The standard 90 and 110 engine is a 2.0-liter turbocharged inline-four that produces 296 horsepower and 295 pound-feet of torque. An eight-speed automatic is on board along with a permanent four-wheel-drive system. Fuel economy is 17 miles per gallon city, 20 mpg highway and 18 mpg combined in the 110 (the 90 is 18/21/19), and Land Rover says the 110 will go from 0-60 mph in 7.7 seconds (the 90 does it in 6.7 seconds). This efficiency and performance are unimpressive for a luxury SUV of its size (think a BMW X5), but also not bad for a heavy off-roading SUV.
A 3.0-liter inline-six is optional on the 90 and 110, and standard on the 130. It features a smorgasbord of power-enhancing elements: a turbocharger, an electric supercharger and a mild-hybrid system. Output is a significant step up at 395 horsepower and 406 pound-feet. The 0-60 time falls to 5.8 seconds in the 110, 5.7 for the 90 and 6.3 for the 130. Fuel economy increases slightly to 18 mpg city, 23 mpg highway and 20 mpg combined for the 90 and 110, and 19/17/21 for the 130.
Optional on the 90 and 110 is a 5.0-liter supercharged V8 that produces a stout 518 horsepower and 461 pound-feet of torque. It gets bespoke transmission settings from the eight-speed automatic and is capable of sending the 110 from 0-60 mph in 5.1 seconds, and the 90 from 0-60 mph in just 4.9. Fuel economy suffers, as the 110 V8 is rated at 14 mpg city, 19 mpg highway and 16 mpg combined. The 90 is nearly identical, but its city rating ticks up to 15 mpg. We saw an average of about 16 mpg in a week of testing.
Like other Land Rovers, the Defender’s air suspension results in a controlled, buttery smooth ride that’s better than the vast majority of other SUVs, let alone rugged off-roaders like the Wrangler, Bronco and 4Runner. Even the 90, with its short wheelbase that brings harsher truck-like responses to potholes, is still more comfortable than competitors. Every Defender’s steering is slow and requires plenty of turning per the off-roading norm, but it’s also incredibly precise and provides impressive feedback for something so capable of climbing rocks. That air suspension also provides shockingly good road-holding, and we were frankly stunned at how well a V8-powered Defender 110 with its chassis in Dynamic managed to capably carve a mountain road. The long-travel brake pedal will definitely take some getting used to if you’re coming from a crossover or car, but the brakes are easily modulated and you get used to them. In total, there’s really no contest when it comes to on-road drivability between the Defender and those other off-roading competitors. Of course, the Land Rover is also a lot more expensive.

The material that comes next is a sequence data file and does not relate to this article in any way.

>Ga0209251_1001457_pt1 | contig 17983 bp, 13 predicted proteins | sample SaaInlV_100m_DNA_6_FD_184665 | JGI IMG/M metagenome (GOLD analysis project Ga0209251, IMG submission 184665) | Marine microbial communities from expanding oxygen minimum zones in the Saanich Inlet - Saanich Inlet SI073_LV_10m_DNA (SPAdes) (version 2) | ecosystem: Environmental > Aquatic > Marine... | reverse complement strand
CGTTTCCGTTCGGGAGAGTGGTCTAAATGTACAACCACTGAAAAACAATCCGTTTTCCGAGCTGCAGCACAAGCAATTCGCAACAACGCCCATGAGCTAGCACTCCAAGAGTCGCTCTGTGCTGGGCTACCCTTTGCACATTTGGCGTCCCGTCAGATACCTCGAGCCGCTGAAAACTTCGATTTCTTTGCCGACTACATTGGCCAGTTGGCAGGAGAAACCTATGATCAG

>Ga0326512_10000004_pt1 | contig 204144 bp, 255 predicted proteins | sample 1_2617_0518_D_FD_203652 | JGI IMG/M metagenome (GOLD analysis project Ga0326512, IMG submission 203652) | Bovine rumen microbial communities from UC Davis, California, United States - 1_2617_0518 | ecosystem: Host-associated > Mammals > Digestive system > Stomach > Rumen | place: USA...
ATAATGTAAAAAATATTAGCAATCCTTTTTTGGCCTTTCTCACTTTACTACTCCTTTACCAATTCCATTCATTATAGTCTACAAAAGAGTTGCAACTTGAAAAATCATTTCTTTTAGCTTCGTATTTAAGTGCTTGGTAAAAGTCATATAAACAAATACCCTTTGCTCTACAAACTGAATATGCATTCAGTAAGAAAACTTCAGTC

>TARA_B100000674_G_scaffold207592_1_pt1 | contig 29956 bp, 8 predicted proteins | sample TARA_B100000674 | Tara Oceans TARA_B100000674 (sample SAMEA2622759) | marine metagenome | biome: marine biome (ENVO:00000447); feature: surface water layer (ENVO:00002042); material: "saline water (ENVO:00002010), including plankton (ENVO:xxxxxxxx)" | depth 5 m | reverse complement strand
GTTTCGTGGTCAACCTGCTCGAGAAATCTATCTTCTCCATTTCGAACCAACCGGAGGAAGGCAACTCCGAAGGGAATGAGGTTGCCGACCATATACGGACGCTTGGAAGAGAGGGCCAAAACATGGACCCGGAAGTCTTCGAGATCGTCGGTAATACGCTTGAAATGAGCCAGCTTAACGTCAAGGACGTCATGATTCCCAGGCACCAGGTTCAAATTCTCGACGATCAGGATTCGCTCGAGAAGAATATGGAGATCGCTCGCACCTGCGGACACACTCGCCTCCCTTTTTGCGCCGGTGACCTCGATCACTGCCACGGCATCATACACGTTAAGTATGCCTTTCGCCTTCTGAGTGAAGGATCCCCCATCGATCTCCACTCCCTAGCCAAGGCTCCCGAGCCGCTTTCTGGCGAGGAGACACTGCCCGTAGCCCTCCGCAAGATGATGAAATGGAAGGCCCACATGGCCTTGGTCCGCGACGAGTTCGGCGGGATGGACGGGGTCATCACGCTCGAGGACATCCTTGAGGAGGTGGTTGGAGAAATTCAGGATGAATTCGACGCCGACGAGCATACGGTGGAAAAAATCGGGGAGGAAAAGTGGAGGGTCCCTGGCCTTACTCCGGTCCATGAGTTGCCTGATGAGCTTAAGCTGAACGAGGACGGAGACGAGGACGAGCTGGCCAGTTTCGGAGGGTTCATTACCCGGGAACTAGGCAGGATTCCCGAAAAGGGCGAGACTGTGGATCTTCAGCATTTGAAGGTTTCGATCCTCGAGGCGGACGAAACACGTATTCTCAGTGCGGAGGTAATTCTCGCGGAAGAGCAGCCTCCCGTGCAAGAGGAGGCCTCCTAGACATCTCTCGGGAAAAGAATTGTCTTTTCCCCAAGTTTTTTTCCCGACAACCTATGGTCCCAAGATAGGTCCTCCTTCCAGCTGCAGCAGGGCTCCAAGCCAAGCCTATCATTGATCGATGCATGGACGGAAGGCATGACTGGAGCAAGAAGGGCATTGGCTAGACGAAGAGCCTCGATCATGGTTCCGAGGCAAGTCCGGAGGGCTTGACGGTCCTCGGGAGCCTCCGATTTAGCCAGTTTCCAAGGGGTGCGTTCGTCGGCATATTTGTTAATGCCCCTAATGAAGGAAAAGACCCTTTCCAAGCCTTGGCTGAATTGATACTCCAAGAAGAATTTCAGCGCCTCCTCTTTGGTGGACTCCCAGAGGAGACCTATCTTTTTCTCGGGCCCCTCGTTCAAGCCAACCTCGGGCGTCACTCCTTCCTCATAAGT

Off-road, we found it to be just as impressive thanks to its stiff “D7x” all-aluminum unibody, class-topping approach and departure angles, optional adjustable air suspension, new screen-based Terrain Response system, two-speed transfer case, and with the 3.0-liter engine option, a standard locking center differential and optional active rear-locking diff. Those are joined to systems that — should you choose — take all the guesswork out of four-wheeling, including a water-depth wading sensor and a camera view that essentially makes the hood disappear. This is an invaluable feature when negotiating rocks or cresting a hill without a spotter – is that an equal slope on the other side or a precipice? Of course, opting for the 90 brings its own inherent advantages to off-roading if you’re tackling tight and technical terrain.